Monday, October 28, 2013

Joe Hill, 2013

Crossposted to Mainlining Christmas

Premise: Victoria “Vic” McQueen has a special talent: she can use her bike and a bridge that isn’t there to find lost things. Unfortunately, Charlie Manx has a talent too. Vic is the only child to escape from Manx’s one-way trip to Christmasland, but it takes more than luck to break an evil man, and every power comes with a price.

I thought this book was good, but I’m not sure I actually enjoyed reading it. The tone wasn’t quite my cup of tea, and it needed to be more tightly written.

Some positives: Vic herself is a great protagonist. She’s broken and flawed in completely believable and sympathetic ways. She’s brave when she has to be, even if she has to talk herself into it. The talents are interesting. Broadly and only vaguely defined, they hint at much more out of sight. The writing is quite good: the descriptions of the supernatural and creepy as well as the mundane and everyday were evocative and often poignant.

The use of the Christmas motif as the villains’ theme works, both on a creepy-as-heck level and a thematic level about the horror of childhood without morality. Manx takes the children he abducts to “Christmasland”, which is a lot like an old-fashioned Christmas cartoon on acid, and the use of his powers are accompanied by Christmas music or decorations.

However, there were a few big negatives as well from my perspective. The villain’s henchman talks a lot, graphically, about rape. I found it upsetting, even though a sexual assault is never carried out on “screen”, so to speak. And I know that it’s in the story to emphasize the evil and the wrong-ness of this very broken, indescribably horrible person, but for me it detracted and distracted from the more interesting themes and plots.

Also, the book was just too dang long. The description was all lovely, but it went on for ages. The book takes place over something like fifteen years or more, and way too much of that time is actually described. There’s just too much meandering plot and extra moments. Many of those moments are good, but they do not drive the story forward.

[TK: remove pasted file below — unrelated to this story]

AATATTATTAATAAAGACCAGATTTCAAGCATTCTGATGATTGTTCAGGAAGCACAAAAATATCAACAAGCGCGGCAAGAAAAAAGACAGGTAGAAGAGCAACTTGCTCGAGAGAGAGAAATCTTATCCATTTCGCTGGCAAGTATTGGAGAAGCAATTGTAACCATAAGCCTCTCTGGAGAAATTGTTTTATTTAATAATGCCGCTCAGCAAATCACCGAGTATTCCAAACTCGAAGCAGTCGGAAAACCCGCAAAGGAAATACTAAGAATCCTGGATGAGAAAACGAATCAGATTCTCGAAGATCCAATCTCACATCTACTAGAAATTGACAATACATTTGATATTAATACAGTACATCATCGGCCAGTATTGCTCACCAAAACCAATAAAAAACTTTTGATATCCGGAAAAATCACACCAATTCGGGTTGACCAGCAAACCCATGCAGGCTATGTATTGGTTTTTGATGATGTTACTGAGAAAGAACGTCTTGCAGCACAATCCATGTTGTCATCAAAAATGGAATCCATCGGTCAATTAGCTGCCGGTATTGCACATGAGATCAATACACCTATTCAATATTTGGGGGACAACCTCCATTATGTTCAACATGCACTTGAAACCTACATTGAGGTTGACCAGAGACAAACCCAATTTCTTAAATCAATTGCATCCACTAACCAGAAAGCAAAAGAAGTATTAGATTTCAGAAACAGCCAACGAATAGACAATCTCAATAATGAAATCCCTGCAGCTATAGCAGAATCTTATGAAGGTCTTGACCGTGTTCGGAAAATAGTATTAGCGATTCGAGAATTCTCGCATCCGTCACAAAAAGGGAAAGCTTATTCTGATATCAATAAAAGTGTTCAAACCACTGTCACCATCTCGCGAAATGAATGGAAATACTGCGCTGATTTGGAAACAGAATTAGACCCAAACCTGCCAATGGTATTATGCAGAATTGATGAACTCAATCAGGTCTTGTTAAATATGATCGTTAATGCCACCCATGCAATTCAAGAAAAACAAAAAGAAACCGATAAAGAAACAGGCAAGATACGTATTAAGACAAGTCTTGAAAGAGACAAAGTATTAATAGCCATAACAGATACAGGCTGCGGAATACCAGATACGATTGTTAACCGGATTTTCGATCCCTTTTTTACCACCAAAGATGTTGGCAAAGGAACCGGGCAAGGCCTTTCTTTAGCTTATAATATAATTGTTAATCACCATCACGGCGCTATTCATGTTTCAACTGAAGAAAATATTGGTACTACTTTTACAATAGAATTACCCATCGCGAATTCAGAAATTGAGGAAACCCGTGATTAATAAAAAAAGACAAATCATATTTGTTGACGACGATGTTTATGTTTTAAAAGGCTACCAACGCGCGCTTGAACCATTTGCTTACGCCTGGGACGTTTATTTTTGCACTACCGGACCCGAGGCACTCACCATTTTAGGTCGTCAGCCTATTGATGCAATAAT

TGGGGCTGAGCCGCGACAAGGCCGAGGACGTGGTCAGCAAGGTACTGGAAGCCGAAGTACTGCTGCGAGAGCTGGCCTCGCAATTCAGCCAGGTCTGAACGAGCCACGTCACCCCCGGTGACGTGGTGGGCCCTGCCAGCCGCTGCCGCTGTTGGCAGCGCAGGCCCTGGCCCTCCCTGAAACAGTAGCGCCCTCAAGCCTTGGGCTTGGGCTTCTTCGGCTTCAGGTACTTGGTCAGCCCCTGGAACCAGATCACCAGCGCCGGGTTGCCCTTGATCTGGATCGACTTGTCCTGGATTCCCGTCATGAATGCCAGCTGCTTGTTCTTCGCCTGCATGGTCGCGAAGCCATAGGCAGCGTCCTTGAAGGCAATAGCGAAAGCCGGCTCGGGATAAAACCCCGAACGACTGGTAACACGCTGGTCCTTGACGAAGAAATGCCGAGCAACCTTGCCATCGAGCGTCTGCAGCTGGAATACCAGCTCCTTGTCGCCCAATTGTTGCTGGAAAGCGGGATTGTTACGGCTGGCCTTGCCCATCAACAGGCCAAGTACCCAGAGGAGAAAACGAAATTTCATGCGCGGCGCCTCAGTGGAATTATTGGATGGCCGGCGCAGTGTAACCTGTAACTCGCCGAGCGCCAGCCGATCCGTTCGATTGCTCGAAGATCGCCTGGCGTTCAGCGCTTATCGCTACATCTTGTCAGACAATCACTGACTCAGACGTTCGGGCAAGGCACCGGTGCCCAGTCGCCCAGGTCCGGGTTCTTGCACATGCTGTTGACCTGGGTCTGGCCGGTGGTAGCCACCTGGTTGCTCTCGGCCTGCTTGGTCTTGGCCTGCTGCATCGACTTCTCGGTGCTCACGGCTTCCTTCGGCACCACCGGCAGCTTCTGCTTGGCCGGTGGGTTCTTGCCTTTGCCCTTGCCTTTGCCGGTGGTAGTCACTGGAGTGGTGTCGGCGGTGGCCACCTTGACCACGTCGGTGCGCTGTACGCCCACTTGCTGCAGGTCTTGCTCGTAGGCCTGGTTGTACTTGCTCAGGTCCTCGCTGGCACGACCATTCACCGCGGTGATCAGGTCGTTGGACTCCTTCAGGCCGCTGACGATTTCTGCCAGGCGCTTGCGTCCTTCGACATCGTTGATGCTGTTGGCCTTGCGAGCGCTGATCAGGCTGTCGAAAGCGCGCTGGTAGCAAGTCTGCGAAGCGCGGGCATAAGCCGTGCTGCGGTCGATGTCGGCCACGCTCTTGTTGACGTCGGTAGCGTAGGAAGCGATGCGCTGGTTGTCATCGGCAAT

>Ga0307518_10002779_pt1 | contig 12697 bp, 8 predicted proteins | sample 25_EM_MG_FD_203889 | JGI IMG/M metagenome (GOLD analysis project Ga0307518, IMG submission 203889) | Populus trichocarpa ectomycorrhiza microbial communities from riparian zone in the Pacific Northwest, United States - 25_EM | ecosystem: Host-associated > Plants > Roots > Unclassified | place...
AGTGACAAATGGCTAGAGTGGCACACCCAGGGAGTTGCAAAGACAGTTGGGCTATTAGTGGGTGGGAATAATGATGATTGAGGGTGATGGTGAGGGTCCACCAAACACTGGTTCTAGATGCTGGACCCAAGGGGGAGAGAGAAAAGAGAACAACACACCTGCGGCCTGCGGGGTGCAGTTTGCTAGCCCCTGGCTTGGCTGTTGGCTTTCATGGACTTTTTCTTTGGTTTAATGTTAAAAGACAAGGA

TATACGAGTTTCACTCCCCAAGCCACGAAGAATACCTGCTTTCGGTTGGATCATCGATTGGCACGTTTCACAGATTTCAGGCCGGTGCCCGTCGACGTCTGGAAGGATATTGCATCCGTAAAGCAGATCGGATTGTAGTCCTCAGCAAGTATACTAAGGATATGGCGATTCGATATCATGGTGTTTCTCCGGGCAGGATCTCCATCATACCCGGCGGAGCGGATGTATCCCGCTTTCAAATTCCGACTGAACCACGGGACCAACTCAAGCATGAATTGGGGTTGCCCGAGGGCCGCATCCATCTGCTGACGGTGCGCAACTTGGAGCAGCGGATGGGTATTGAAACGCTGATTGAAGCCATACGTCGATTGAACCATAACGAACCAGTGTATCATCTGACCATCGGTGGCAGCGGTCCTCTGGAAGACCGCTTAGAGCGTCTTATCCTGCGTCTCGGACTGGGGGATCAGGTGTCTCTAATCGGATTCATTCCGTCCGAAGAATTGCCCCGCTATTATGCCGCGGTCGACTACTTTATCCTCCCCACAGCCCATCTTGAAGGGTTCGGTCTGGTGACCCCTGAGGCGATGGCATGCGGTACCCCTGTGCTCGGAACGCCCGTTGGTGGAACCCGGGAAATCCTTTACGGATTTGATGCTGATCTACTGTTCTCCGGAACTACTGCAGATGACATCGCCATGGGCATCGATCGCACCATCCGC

Then after sidetracking for pages and pages, the ending felt incredibly rushed. I had some trouble following the actual events of the climax, and the emotional ending was a bit lacking as well. It comes very very close, but I just didn’t end feeling satisfied.

I was very amused that Hill (Stephen King’s son, let’s not forget) places his story somewhat nebulously in the same world as both his father’s vast semi-shared universe of tales, and his own very popular Locke & Key series. It doesn’t affect the plot, it’s just a side note, but it made me smile.

In the end, if you like Christmas-related horror and long reads, this is probably just what you’re looking for. It just wasn’t entirely what I wanted.

3 Stars - A Good Book

The Dispossessed

Thursday, October 3, 2013

The Dispossessed
Ursula K. Le Guin, 1974

Hugo Award Winner - 1975

Premise: Shevek is a physicist on the moon Anarres. The followers of Laia Odo fled the planet Urras several generations ago to settle on Anarres, to create a truly free society, without government, where everyone shares in needed work per their skill. Shevek eventually discovers that freedom and choice might be as complicated as any theory of the universe.

I put off reviewing this book for a long time, because I wasn’t sure what to say. I’m still not entirely sure. As a story of two different societies and a person trying to survive in each, it succeeds very well. It reminds me a little of The Left Hand of Darkness, because that also took as its main character a man seeking to understand a culture foreign to his own. This moved me less than the former book. However, I think it’s because I personally care much more about perception of gender than political theory.

Both Anarres and Urras have problems with their societies, although Urras’s are more vocal, obvious and violent. Anarres is presented as a sort-of utopia. (One of the sometimes-used subtitles for this book is in fact ‘an ambiguous utopia’.) The people are generally happy, there is no poverty or hardship that is not shared by the entire population. However, the descriptions of the shaming and coercion faced by anyone who doesn’t fit the Annarrian ideal - like artists, outliers, romantics - horrified me almost as much as the rioting on Urras. For me, Anarres is no kind of utopia. I have sympathy for some of the stated advantages, but no desire to live on an anarchist planet. It made me a little uncomfortable how much I disliked Anarres, actually, but I couldn’t change my reaction. The ideal of Anarres is presented as a worthy goal, but I had trouble agreeing with any characters that could take the ideal seriously, given the actual reality they faced.

For Le Guin, this book was apparently a thought-experiment; a test to see how an anarchist society could work, and what the flaws would be. From articles I’ve read, it was very successful at the time at convincing its readers why this would be a kind of utopia. Today I find it more successful as a story about a culture clash and one person just trying to muddle through.

It’s a very well written book, although I don’t know that I’d especially recommend it to anyone but Le Guin fans, students of the history of utopian fiction and students of political theory.

3 Stars - A Good Book

List of Hugo Winners